The Tech - Online EditionMIT's oldest and largest
newspaper & the first
newspaper published
on the web
Boston Weather: 30.0°F | Partly Cloudy

Whales, trout, birds - pleasure

If the last MIT Chambers Players concert had a motto, it probably was the following: there are very few things to be said in art, and an infinite number of ways to say them. The theme of the concert was sounds of animals. Schubert's Trout Quintet, Messiaen's Oiseaux Exotiques and George Crumb's Vox Balenae could hardly have been better chosen to exemplify the variety of approaches of composers to the sounds of nature.

Oiseaux Exotiques was comissioned by Pierre Boulez from Messiaen in 1955. Messiaen responded with a mini-piano-concerto for piano and chamber orchestra.

Each instrument represents a bird. The sounds are taken from almost twenty birds from India, Malaysia, China, North and South America. The percussion instruments play ancient Greek and Hindu rhythms. The E-flat clarinets and the xylophone have secondary solo parts.

The combination, as director Marcus Thompson put it, "is quite an aviary". All of the birds sing, whistle, fly, fight together. None of them ever tires of claiming its own part in the listener's ear.

The piano impersonated mainly the red cardinal. The bright red of the cardinal and its liquid, shrill voice lit-up the entire piece. The pianist, guest artist Martin Amlin, seemed made for his part. He played the red Cardinal passages -- marked at times "brilliant, as fast as possible" -- with a vivacity that would have done justice to the brightest-colored bird.

Crumb's Vox Balenae was similar in concept to Oiseaux Exotiques: it too, seeked to imitate the sounds of nature. But the comparison went no further.

Crumb was inspired to write this piece by a tape of whale sounds he heard. He wrote it in 1971, for three masked players: electric flute, electric piano and electric cello. The piece was premiered by the New York Camerata.

In Thursday's performance, Monty McGovern played the piano, Cynthia Woolley the flute and Stephanie Wingfeld the cello. The players used regular instruments. This set them at a relative disadvantage, but they overcame it remarcably well.

The piece began with "Vocalize for the Beginning of time", for solo flute. The marking for the Vocalize is "wildly fantastic, grotesque". The flautist sings while playing. The slow, voice-instrument lamentation, the performers' black-masked faces, the blue light bathing the scene, all transported the listener into the composer's eerie fantasy on "the beginning of time."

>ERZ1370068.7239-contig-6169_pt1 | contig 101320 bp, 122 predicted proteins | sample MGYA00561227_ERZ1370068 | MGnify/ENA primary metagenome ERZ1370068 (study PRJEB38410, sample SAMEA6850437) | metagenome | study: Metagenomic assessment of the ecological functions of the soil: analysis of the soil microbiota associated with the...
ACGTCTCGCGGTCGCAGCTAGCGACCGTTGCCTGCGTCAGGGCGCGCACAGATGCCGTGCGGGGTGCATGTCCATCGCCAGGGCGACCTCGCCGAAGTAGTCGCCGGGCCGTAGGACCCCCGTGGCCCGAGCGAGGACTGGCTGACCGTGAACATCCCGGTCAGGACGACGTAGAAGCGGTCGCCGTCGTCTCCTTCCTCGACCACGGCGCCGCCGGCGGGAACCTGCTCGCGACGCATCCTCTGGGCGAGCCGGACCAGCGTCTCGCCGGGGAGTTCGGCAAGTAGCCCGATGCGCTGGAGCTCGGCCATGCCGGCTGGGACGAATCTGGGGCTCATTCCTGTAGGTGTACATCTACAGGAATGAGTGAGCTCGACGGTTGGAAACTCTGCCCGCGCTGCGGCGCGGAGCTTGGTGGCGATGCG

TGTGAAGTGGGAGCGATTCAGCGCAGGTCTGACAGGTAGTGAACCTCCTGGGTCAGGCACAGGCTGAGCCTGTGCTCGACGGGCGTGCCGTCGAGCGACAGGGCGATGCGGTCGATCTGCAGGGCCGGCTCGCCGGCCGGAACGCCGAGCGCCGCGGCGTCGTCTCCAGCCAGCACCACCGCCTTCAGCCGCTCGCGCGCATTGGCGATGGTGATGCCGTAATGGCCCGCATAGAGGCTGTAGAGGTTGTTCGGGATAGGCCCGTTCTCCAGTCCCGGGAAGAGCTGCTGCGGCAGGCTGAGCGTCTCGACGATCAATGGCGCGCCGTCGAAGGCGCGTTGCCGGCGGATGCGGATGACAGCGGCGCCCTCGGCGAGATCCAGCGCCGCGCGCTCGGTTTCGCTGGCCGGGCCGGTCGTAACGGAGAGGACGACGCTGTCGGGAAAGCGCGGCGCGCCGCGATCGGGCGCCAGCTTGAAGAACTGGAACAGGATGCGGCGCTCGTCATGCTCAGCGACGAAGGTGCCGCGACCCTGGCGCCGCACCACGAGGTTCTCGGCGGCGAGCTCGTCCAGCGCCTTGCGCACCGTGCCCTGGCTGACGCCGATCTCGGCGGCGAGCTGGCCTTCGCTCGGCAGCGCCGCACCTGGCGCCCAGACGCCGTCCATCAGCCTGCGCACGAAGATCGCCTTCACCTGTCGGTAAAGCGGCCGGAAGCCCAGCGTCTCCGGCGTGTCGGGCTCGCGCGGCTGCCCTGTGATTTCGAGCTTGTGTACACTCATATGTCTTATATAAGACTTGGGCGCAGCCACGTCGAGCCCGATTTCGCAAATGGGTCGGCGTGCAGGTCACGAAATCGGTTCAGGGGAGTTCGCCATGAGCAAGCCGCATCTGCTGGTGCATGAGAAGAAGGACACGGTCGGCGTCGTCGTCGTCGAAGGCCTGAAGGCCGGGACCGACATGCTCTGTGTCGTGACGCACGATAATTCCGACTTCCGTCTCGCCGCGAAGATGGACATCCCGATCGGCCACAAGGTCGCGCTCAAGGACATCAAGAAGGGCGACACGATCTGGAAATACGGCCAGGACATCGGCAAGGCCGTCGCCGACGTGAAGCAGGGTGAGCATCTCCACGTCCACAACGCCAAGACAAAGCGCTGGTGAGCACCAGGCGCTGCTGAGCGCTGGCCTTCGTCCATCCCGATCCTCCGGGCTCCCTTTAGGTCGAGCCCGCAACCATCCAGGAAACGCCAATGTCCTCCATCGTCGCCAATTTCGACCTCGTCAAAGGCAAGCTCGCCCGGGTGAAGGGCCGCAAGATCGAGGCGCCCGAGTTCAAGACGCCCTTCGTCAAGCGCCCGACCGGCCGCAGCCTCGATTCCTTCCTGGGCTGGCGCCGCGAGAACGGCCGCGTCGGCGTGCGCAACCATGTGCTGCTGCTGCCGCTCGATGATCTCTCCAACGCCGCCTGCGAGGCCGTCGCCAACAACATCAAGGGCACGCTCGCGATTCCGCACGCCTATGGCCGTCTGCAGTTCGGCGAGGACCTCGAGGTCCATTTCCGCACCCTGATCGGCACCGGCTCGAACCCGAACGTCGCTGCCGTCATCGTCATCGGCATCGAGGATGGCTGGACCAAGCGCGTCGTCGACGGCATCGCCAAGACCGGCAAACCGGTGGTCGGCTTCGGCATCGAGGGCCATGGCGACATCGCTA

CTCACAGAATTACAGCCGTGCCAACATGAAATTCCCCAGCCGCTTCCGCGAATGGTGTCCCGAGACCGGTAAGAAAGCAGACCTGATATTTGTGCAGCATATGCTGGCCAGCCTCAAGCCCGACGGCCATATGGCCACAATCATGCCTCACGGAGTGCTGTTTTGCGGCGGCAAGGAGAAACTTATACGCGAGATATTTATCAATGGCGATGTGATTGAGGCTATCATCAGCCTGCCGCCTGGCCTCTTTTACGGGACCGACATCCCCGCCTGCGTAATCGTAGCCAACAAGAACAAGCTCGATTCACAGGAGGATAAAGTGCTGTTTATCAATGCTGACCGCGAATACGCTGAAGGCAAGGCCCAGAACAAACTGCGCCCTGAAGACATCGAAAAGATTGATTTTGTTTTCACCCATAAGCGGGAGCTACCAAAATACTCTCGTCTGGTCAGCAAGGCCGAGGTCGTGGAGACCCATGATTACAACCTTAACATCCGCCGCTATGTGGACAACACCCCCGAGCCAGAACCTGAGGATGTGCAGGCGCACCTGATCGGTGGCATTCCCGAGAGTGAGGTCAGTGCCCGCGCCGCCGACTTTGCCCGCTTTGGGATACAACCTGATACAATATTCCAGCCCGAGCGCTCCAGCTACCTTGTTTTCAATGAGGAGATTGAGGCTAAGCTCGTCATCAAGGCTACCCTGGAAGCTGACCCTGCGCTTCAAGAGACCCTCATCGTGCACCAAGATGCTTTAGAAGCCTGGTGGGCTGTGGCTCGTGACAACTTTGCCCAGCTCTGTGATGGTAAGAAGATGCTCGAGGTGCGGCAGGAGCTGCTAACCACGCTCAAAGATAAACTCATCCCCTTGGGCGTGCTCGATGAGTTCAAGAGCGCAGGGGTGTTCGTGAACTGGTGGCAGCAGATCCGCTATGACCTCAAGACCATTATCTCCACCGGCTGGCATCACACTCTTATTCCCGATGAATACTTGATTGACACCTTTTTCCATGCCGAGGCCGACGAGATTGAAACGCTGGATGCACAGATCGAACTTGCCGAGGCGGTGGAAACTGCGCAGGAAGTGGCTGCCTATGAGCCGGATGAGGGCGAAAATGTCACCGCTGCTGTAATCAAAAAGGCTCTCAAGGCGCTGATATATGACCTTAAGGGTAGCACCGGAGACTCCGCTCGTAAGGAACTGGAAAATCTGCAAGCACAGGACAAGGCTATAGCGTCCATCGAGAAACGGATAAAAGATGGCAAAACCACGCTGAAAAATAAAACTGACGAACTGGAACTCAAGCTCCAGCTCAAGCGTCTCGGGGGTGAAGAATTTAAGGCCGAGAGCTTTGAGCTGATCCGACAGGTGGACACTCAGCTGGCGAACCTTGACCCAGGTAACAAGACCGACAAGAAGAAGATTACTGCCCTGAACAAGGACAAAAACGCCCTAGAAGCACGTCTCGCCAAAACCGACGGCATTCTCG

Toward the end of the Vocalize the piano introduced a brief motif recalling the opening of Also Sprach Zarathustra.

The body of Vox Balenae is a set of five variations on a haunting sea-theme, introduced by the cello. The variations take the listener from the Archeozoic (marked "timeless, inchoate"), through the Mesozoic ("exuberant"), up to the Cenozoic era. In this era, the motif from Also Sprach Zarathustra returns to mark the drama and sense of destiny associated with the appearance of man.

Unfortunately, this theme was not prominent enough and the message failed to get through. One was lefty wishing to hear more of it.

From the Cenozoic, we passed to the end of time. This was described in a "sea nocturne (...for the end of time)", marked "adagio, pure, transfigured". The piece ends with seven repetitions of a simple ten-note motiv. The motiv diminishes until it becomes so soft that the last time it has to be performed in pantomime. The final instruction in the score commands the players to remain immobile after the end of the piece.

The piece, as theatrical as it was musical, created a forceful, lingering impression. The players deserve congratulations for tackling this unusual music, which required them to explore the least-known facets of their instruments.

The 19th century amateur cellist Sylvester Paumgartner was so entranced by Schubert's short song Die Forelle -- "The Trout" -- that he comissioned from the composer a quintet based on this song. Schubert accepted the offer in the countryside in Steyr. "There are eight girls here," he wrote to his brother, "almost all pretty. The country around Steyr is unbelievably lovely." From that carefree athmosphere was born the unbelievably beautiful Trout Quintet, perhaps Schubert's best known work.

The five movements of the piece, although structurally correct, are considered very simple from the musical point of view. A breathtaking wealth of melodies takes the place of musical complexity, making the piece a counterpart to Mozart's divertismenti and serenades.

The beginning, Allegro Vivace, introduces all the instruments, as if each competes with the others, unable to wait for its turn.

The weakest part of Thursday's performance was the second part, a lyrical Andante. The players started too slowly, and the music tended to drag.

The Andantino -- Theme with variations --on the other hand, was beautifully played. One had the impression that the piece only started with that part. The cellist, David Finch, played especially well. His interpretation was extremely sensitive, laden with the lyricism and simplicity the music called for.

The impetuous Finale, with its melodies inspired from carefree Hungarian dances, ended the quintet and the entire program.

Jacqueline Gottlieb->